Maximum City

Trip Start Mar 19, 2006
Trip End May 11, 2006

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Flag of India  ,
Wednesday, May 3, 2006

So, nearing the final stretch of my India travels, I came to Bombay to visit my friend Raj and stayed at his place in Banda West--apparently the neighborhood for Bollywood celebrities. I had my eye out for them, but I realized that I would not know one if I saw one. I did see Gregory David Roberts, the author of Shantaram fame, taking high tea at the Sea Lounge of the Taj Hotel and thought that it was a long way indeed from the zhopadpatti (slums) that he had so eloquently written about in his book.

While I spent more time in Bombay than any other place in India, I did not spend the time doing much sightseeing. I did see the Gateway to India, took a boat out to view the Elephanta Caves, walked about Colaba, visited the Haji Ali and got thrown out of the gardens while trying to catch a glimpse of the Parsee's Tower of Silence--where their dead are 'buried'. But most of the time was spent with Raj as if I was living there, doing the daily commute into Town through an more than an hour of Bombay traffic each way, hanging around his offices (the aptly named Jolly Makers Chambers II) at Nariman Point and going out to eat in this city of 18 million.

And eat we did. After almost a month of mostly good, if touristy, restaurants (sprinkled with some home cooking) during my India travels, Bombay was something else. There are enough middle & upper class people in this ethnically diverse city to support a restaurant culture. While the locals preferred the many varieties of excellent, non-Indian cuisine, I was blown away by the quality and selection of Indian cuisine available in the city. No other place that I had visited to this point captures the multi-cultural and multi-ethnic country that is India, a nation with 19 offical language and hundreds of sub-ethnicities! In Bombay you can find excellent examples of Goan, Bengali, Punjabi et al the myriad other regional cuisines of India. A doctor friend of Raj's told me that heart disease and obesity were problems in Bombay, a stark and suprising contrast to the rest of India (and indeed most of the masses of Bombay), but not surprising as I felt especially turgid after a week of constant eating!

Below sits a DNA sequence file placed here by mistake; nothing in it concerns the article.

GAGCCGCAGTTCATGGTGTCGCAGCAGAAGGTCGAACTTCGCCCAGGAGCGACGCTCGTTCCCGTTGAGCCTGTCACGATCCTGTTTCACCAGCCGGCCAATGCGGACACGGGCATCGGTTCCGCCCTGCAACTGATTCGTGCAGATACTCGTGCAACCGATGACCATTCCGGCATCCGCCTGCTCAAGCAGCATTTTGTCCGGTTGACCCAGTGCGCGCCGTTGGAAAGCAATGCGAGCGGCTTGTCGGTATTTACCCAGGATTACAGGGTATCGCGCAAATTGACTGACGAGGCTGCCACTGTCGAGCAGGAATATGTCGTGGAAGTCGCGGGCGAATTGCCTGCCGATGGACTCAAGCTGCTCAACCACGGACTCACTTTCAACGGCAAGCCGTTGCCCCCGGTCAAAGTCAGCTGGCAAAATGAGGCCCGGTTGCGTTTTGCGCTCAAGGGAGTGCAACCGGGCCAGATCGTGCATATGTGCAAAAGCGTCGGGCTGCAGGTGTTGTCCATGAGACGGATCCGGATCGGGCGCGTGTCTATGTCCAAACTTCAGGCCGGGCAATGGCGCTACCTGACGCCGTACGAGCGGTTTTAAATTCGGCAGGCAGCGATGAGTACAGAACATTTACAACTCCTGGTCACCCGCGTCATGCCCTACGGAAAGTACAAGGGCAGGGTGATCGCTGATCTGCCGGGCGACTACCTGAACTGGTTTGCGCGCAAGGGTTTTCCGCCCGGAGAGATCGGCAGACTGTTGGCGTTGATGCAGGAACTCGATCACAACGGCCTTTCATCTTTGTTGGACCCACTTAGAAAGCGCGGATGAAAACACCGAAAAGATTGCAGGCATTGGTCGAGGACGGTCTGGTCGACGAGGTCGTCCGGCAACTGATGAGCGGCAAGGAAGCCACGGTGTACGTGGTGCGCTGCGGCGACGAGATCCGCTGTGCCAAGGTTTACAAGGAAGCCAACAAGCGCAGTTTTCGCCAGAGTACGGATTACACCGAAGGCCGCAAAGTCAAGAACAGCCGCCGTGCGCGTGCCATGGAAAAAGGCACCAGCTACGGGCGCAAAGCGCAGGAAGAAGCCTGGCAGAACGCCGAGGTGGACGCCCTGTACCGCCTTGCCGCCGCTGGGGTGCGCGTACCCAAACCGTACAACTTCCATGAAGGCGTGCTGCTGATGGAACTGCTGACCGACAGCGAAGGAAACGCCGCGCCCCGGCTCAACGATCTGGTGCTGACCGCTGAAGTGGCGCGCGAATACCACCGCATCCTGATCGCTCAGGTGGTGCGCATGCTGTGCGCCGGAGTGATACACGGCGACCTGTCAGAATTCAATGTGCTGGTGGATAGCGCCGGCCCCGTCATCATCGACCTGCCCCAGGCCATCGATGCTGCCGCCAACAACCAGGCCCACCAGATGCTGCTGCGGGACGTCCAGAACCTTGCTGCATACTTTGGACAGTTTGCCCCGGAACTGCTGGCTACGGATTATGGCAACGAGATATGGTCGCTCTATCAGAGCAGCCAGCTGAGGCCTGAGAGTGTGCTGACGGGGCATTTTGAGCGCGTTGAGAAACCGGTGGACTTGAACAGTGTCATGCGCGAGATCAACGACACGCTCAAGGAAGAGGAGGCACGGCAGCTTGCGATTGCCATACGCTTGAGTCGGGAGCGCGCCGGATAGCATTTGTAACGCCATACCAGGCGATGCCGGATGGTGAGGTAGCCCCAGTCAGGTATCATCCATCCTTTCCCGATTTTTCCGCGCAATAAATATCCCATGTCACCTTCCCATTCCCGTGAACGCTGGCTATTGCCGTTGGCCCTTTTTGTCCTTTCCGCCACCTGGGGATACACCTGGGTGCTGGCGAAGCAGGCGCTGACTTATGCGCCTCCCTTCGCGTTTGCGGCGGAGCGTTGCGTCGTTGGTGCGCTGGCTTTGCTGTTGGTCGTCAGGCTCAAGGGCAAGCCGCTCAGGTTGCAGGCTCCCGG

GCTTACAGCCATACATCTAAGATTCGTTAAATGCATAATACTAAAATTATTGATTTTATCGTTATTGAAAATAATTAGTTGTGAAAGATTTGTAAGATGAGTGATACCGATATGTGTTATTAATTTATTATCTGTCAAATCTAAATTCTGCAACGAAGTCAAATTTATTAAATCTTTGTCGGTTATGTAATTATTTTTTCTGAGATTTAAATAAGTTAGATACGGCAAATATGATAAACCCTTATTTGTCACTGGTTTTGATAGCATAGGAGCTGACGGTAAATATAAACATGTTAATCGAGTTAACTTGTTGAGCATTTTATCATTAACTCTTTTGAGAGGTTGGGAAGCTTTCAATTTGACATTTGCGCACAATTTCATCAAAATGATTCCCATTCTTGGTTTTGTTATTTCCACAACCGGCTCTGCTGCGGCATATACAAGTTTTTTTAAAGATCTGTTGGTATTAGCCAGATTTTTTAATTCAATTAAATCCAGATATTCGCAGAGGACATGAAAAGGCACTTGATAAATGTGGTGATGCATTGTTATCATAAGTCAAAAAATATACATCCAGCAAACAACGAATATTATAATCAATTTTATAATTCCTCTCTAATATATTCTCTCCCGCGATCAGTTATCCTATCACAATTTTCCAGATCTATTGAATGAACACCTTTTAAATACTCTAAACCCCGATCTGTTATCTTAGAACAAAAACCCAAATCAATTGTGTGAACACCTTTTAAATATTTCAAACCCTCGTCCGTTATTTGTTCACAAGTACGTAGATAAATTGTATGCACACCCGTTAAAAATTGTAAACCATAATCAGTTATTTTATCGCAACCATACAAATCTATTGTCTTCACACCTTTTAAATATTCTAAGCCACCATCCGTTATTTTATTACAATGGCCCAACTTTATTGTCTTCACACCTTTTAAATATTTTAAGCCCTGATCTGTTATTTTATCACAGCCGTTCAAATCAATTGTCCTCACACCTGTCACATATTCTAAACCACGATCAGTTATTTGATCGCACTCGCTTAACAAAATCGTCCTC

Its a massive city, and a modern city if done that uniquely Indian way. And of all the places I had visited, Bombay is where I felt most familiar and comfortable as it reminds me of New York in many ways.
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